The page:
James Rhodes interview: ‘Classical music is filled with assholes’

In his own words, five things you didn't know about the maverick pianist

Playing the piano offered classical pianist James Rhodes a route through addiction and mental health issues after an abusive childhood. Now, his new campaigning Channel 4 show ‘Don’t Stop the Music’ is fighting to keep music education in schools. If he’s able to translate his relentless energy and evangelical belief in the power of music to this most worthy of causes, the government won’t stand a chance.

‘Childhood has to be a time of wonder and awe, and creativity is the quickest route to that,’ he says. ‘There has to be some sort of counterpoint to Maths, English and RE. Otherwise, what’s the fucking point?’​

1. Music really did save his life.
‘Despite what my head says about the world being a hostile, untrustworthy, vile, steaming pile of shit, I Iisten to a piece of Bach and it tunnels into me and touches something completely sacred. If you’re in a psych ward, have broken up with the love of your life or been diagnosed with something monstrous, it won’t make everything better, but it may provide a brief window of respite. 
It kept me alive for years.’

2. He has the solution to classical music’s image problem.
‘Classical music is filled with assholes. It’s been appropriated for a certain group of people and shrouded in its own genius bullshit. It’s so frustrating: the presentation, the programming, the price of tickets, the time they put concerts on. So you end up with “Classic FM 100 Best Chillout Classics Ever Vol 7”. Alfie Boe singing “Phantom of the Opera”? I’d rather rim a tramp than listen to that stuff. So, we the musicians should play different venues, talk to the audience from the stage, give the pieces a storyline. I don’t give a fuck if you don’t like it, but at least listen to it before you decide. The one thing that should never be changed is the music itself. Anything else is up for grabs.’

3. He could teach his celebrity chums a thing or two.
‘Benedict [Cumberbatch] comes and supports my concerts. He’s got quite moved at some of them, but then so has my mum, so what does that say about me? He’s had a few piano lessons; if he had time to practise he’d be brilliant. Stephen Fry plays the piano too, although not particularly well. It’s the one thing I’m better at than him, so fuck him!’

4. As his new show proves, he’s a man on a mission.
‘Music education has become a luxury when it should be a basic human right. How many kids don’t know they have this inherent talent? I started off with a school in Basildon, got instruments and specialist tutors in for free and started an orchestra. Then I thought about an instrument amnesty, and taking it nationwide: give a £500 trumpet to a kid who hasn’t been given much of anything, and it’s met with disbelief, then suspicion, then delight. We criminally underestimate kids, but they look after them, practise, show up on time to rehearsals and grow about three feet taller when they perform.’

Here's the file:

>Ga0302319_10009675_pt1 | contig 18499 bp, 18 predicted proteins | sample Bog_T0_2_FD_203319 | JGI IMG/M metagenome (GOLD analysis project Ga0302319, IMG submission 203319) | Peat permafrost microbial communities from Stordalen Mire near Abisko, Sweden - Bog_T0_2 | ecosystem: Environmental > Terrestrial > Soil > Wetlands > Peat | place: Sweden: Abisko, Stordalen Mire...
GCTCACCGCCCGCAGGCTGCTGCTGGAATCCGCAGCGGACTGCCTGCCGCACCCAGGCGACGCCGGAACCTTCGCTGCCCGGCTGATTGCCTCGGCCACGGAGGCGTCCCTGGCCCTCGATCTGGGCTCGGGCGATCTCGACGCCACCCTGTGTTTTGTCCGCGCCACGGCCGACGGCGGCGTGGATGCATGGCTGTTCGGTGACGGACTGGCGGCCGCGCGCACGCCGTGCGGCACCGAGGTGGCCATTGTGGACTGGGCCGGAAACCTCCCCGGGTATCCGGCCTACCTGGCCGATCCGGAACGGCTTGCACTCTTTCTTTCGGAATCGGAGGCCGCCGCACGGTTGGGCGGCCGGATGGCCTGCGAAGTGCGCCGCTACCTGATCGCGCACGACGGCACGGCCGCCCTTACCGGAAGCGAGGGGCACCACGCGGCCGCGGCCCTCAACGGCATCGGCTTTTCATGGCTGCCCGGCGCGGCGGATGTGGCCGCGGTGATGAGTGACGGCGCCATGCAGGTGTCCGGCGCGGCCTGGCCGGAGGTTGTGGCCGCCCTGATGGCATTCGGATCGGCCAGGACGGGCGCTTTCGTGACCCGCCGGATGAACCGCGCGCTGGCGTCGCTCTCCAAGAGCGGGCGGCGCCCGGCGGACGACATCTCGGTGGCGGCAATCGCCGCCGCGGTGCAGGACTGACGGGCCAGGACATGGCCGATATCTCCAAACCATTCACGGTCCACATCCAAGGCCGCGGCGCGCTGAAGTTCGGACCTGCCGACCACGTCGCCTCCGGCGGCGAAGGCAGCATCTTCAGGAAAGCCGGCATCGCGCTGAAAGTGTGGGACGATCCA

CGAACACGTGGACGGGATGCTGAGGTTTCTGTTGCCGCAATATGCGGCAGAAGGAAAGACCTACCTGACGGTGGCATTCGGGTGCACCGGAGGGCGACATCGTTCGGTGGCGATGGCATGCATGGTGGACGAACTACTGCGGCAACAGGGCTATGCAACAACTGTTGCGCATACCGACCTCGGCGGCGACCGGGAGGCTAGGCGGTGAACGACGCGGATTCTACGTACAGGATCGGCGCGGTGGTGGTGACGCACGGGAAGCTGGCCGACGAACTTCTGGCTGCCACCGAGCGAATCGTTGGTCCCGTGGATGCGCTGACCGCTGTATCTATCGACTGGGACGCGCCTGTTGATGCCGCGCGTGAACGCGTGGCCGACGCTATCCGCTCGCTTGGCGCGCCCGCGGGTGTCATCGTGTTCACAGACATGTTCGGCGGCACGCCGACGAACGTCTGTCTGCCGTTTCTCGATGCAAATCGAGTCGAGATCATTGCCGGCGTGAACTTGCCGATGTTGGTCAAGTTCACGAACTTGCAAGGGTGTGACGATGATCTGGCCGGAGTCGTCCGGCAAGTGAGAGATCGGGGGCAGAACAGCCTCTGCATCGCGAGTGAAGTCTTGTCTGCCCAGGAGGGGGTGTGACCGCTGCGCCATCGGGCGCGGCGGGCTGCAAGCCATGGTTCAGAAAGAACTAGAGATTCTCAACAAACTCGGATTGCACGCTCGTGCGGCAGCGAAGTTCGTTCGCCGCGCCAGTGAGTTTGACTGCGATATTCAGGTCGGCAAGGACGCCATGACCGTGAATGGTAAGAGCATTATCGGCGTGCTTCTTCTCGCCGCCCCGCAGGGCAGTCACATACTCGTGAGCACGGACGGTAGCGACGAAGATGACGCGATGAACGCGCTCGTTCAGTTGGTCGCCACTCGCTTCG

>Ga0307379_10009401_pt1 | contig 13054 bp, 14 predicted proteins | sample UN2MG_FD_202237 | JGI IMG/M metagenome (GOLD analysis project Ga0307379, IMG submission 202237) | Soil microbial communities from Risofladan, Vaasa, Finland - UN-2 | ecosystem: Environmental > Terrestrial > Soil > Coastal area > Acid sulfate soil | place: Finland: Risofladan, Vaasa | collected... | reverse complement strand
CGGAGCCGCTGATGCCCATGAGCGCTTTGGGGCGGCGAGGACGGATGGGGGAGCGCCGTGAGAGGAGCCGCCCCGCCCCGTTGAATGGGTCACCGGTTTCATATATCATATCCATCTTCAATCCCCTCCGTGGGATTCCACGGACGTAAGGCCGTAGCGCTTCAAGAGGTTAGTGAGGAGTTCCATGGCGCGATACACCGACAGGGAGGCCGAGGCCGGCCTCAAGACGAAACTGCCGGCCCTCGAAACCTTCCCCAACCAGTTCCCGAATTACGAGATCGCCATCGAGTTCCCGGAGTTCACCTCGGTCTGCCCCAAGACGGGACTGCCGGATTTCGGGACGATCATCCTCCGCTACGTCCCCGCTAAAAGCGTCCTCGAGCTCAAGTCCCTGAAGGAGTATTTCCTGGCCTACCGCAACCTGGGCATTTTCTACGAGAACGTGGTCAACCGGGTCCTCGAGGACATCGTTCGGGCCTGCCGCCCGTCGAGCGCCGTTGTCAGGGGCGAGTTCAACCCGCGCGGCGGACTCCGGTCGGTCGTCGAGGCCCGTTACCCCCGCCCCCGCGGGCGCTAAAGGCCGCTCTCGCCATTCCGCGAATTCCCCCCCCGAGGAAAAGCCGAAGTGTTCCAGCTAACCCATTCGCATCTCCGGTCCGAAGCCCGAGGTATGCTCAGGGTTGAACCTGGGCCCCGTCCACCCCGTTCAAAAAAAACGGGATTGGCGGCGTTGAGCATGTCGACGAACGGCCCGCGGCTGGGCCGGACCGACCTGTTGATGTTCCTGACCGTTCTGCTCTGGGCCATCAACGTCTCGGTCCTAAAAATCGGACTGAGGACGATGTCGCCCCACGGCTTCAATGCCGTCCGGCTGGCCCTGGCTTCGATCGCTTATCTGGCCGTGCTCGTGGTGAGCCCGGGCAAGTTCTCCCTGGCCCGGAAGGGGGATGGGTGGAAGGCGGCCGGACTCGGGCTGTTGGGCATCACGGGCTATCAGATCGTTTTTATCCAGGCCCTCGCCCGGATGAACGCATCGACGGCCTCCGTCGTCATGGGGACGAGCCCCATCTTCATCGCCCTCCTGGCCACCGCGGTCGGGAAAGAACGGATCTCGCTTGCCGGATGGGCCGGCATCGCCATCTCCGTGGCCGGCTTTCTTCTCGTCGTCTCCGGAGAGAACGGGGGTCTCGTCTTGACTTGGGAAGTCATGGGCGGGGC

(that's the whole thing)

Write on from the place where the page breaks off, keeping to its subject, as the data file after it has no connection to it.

5. And he needs your help.
‘Find any instrument – anything that isn’t electronic or a piano – fill out the form online, take it to your nearest Oxfam and we’ll do the rest. I guarantee it’ll get into the hands of some kid, and it might change their life forever.’

‘Don’t Stop the Music’ begins on Tue Sep 9 at 9pm on C4. Visit www.dontstopthemusic.co.uk to find out more and sign up.

Comments

7 comments
Joseph S
Joseph S

Some good points but James Rhodes is part of the problem (museum like approach to classical music)as well....I'm thinking about his offhand comments about groundbreaking 20th century composers like Xenakis and Varese in a Guardian interview. Along with the swearing, didn't really endear me to him but I guess if he brings a new audience to classical music, that's a good thing!

Linda H
Linda H

I like the idea very much, but if you want to preserve childhood, the bad language has to go!

Angela S
Angela S

Great article!! Classical music "business" needs to change, But there still remains hope.

Anthony B
Anthony B

Well said James Rhodes, I think there is still a huge place for "classical" music in this society, but it needs to change with the times. I think there is always a way to spice things up a little. I have a few projects floating around in this head of mine, we shall see if I can bring them to fruition. 

Gerhard W
Gerhard W

@Anthony A You got it all wrong a long time ago, and you don't understand music or musicians. Try yoga or Haiku.